The post-punk, new wave era and early synth-pop/electronica in the UK totally hooked me: Kraftwerk, Numan, John Foxx, early Ultravox, Yellow Magic Orchestra, Landscape, Sparks, Telex, New Musik, Visage, Fashion, Japan, Thomas Dolby, the early UK Mute label with Depeche Mode and Fad Gadget, and the fantastic UK Factory label with early OMD and of course all those early Trevor Horn productions. Despite desperately coveting the Moog Prodigy and Sequential Pro-One, my first synth, a Moog Rogue, and a used '78 Stratocaster showed up Xmas 1981 courtesy of my generous mother and One Way Music, Wolverhampton. It was a religous but monophonic epiphany, second only to Kraftwerk's Computer World in 1980 at the Birmingham Odeon and meeting Florian Schneider after the show!
This really planted the seeds for great synthesizer/electronic music in the nineties, such as FSOL, The Orb, Leftfield and Underworld, which is mostly the genre I prefer to this day. These days it's a broad cross section of dance music/electronica scene for me: Trip-Hop (Sneaker Pimps, Portishead, Lamb, Alpha, Massive Attack), Trance (Armin Van Buuren, ATB) and Breaks ( Plump DJ's, DJ Baby Anne), and the chillout/downtempo side of Goldfrapp, Koop, Frou Frou, Mandalay and Husky Rescue.
What was your university experience like?
City University in London was a fantastic melting pot of electro-acoustic composers, audio academia and music technology. I met some great composers there including Alejandro Vinao, Javier Alvarez and Julio D'Escrivan. My tutor was Jim Grant, who along with David Cockerill and Tim Orr, later comprised the Akai sampler development program! I also met Danny and Jankoen there before they formed Audioease [Altiverb etc]. I graduated City with a Master's in Music and Information Technology, an unhealthy interest in ECM label modern jazz, and an ill-advised mortgage-sized loan for a then brand-new Macintosh Plus. It was the beginning of the MIDI and Sampling revolution. The music department had a brand-new DX7, Akai S-900 sampler, a highly coveted 8-bit Fairlight Iix, and a 1MB memory Mac Plus running Performer 1.0, M and Jam Factory, and an Atari 1040ST running Notator and Steinberg Pro-24. A Rodime 20MB SCSI drive cost around $1,500 back then, and you weren't at all considered "pro" unless you had a live tragedy with the Jambox-4 multichannel MIDI interface. Oh, how far we have come!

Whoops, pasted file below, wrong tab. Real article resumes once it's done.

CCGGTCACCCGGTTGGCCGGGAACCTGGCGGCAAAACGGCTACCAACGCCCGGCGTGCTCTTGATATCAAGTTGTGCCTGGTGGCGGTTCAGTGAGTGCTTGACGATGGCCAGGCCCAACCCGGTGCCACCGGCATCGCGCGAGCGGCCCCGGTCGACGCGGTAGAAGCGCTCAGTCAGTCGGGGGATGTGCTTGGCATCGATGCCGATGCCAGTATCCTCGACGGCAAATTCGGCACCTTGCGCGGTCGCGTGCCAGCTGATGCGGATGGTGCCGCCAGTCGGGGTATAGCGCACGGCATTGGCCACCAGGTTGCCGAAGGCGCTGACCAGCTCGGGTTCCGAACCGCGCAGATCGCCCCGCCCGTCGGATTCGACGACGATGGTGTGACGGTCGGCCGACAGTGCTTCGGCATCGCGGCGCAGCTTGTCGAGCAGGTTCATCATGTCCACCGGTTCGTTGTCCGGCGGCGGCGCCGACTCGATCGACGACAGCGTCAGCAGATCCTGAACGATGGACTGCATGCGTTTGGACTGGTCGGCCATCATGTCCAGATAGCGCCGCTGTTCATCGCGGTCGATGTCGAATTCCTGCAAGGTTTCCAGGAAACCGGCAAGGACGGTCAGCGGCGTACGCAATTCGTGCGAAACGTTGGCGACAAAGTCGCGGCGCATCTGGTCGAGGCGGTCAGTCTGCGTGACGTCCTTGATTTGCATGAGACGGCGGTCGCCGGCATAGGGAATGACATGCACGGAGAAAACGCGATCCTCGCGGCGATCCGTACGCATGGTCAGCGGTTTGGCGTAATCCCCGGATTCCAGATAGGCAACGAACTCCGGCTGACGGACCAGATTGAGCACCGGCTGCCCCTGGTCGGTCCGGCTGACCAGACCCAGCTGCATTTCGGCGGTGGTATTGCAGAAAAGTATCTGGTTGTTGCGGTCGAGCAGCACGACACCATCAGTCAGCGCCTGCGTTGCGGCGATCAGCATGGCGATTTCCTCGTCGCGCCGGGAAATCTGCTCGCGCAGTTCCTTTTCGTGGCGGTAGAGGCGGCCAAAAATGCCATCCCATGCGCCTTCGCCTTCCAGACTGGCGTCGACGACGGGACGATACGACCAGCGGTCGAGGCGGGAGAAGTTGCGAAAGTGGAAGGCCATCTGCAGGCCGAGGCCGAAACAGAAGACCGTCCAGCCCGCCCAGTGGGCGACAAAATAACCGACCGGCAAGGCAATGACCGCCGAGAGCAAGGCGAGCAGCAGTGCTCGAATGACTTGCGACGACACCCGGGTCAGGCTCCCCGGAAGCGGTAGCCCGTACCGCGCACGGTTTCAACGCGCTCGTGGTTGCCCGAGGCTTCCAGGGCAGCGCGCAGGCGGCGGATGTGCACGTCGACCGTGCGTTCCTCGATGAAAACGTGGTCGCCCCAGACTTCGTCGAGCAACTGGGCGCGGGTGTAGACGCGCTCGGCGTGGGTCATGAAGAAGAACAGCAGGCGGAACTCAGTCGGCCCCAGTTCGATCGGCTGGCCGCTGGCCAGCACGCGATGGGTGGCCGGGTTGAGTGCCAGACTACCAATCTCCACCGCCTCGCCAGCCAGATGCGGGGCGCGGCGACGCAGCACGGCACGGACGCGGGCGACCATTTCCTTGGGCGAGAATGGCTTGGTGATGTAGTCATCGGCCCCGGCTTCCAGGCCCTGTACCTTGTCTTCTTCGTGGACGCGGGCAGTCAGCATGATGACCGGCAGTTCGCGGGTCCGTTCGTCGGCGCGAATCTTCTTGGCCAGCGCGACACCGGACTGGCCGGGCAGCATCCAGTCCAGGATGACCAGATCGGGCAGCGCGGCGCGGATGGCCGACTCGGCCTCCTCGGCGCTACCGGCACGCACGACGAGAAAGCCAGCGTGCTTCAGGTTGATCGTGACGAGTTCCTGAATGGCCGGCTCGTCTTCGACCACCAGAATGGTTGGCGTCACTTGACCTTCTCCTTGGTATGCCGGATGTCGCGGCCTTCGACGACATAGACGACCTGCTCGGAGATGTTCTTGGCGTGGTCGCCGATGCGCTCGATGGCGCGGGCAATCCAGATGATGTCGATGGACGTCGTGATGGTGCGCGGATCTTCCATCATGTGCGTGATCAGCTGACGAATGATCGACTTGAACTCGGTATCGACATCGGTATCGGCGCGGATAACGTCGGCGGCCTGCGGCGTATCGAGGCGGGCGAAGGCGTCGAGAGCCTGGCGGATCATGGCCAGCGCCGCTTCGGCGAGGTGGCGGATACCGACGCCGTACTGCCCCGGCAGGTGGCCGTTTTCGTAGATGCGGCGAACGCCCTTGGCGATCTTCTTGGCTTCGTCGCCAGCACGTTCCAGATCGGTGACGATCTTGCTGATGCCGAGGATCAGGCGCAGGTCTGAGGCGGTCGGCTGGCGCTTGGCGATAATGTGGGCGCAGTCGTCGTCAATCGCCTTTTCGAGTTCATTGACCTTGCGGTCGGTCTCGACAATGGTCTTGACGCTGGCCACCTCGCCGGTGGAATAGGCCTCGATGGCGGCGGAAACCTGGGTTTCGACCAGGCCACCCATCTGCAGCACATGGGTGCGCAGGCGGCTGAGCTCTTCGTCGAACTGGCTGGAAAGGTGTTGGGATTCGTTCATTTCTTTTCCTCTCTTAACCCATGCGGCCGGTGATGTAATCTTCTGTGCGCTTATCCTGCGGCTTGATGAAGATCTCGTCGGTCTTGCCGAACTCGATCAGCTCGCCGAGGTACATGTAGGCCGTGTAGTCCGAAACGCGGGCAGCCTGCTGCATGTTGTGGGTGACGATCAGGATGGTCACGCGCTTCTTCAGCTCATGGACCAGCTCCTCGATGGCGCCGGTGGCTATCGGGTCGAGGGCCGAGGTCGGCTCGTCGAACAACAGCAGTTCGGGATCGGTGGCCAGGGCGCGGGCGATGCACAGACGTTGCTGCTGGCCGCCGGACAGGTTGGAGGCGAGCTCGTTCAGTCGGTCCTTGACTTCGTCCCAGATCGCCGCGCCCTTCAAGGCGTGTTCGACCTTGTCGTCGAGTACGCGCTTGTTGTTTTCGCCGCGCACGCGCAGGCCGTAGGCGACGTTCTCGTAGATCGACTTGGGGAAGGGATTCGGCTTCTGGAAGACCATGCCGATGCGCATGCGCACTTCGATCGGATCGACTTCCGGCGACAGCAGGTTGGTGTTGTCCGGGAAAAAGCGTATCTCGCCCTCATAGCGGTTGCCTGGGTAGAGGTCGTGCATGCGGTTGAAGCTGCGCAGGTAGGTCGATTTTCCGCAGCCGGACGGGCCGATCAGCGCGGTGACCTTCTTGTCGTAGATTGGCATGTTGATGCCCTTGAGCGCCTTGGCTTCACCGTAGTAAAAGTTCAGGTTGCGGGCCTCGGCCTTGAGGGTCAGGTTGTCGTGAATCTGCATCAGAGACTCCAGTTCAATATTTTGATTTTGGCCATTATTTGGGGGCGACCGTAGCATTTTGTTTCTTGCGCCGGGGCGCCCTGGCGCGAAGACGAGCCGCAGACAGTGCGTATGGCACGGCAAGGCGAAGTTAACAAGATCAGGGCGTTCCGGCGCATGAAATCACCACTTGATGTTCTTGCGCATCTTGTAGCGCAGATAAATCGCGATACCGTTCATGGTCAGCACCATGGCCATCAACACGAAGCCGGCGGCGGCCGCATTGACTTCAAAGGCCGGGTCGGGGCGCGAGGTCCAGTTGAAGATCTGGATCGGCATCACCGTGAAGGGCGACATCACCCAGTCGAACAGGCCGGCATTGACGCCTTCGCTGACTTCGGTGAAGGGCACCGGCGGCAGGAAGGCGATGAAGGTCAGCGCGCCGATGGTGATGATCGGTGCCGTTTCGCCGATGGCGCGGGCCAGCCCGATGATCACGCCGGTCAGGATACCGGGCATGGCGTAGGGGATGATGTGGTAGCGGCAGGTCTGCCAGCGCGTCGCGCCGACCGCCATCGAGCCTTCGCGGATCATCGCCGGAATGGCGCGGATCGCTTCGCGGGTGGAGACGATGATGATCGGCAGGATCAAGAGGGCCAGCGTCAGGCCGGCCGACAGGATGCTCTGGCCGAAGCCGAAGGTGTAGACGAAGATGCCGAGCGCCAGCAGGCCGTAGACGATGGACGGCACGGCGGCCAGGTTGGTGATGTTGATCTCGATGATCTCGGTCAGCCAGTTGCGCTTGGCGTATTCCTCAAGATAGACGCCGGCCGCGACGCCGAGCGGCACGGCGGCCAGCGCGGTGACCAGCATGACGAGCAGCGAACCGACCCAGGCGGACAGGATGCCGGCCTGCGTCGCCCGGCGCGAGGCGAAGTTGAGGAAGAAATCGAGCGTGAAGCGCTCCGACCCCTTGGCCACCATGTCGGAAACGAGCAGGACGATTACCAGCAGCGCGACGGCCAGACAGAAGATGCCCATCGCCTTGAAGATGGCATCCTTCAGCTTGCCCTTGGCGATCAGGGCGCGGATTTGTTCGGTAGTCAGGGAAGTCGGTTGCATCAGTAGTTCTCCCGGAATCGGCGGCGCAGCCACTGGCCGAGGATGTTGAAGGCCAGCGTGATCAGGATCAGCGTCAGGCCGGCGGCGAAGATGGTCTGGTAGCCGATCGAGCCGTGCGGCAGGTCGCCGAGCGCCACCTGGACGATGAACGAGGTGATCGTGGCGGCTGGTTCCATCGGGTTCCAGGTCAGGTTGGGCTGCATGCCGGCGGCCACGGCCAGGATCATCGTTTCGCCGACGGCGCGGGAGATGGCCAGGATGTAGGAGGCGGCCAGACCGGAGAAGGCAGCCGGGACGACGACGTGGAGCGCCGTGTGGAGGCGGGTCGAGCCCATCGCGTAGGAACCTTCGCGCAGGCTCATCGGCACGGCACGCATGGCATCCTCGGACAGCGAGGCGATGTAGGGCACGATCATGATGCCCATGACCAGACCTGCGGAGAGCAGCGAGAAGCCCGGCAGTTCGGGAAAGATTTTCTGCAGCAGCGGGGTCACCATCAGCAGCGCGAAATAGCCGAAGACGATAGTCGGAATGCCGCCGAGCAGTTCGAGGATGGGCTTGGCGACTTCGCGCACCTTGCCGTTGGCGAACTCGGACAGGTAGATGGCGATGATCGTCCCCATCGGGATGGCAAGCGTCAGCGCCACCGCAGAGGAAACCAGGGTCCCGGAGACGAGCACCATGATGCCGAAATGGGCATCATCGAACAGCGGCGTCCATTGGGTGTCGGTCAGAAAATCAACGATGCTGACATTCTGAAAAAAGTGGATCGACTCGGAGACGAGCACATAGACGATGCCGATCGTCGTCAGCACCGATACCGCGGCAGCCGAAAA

What did you do after university?
I started young straight our of postgrad at 22 and immediately spent five years at Yamaha R&D in London with Dave Bristow, working on all the Yamaha SY, RY, QY product development and frequently visiting Japan, which was a fantastic experience. We had a million-pound custom development studio in central London equipped with Otari 24-track analog and Mitsubishi Digital 32-track and all the best pro-audio gear, including the first MIDI Grand Pianos and prototype Assisted Acoustic System. This was in the glory years when Yamaha had more money than they knew what to do with and I got to have the kind of hands-on gear experience and product development and manufacturing insight that few pros get.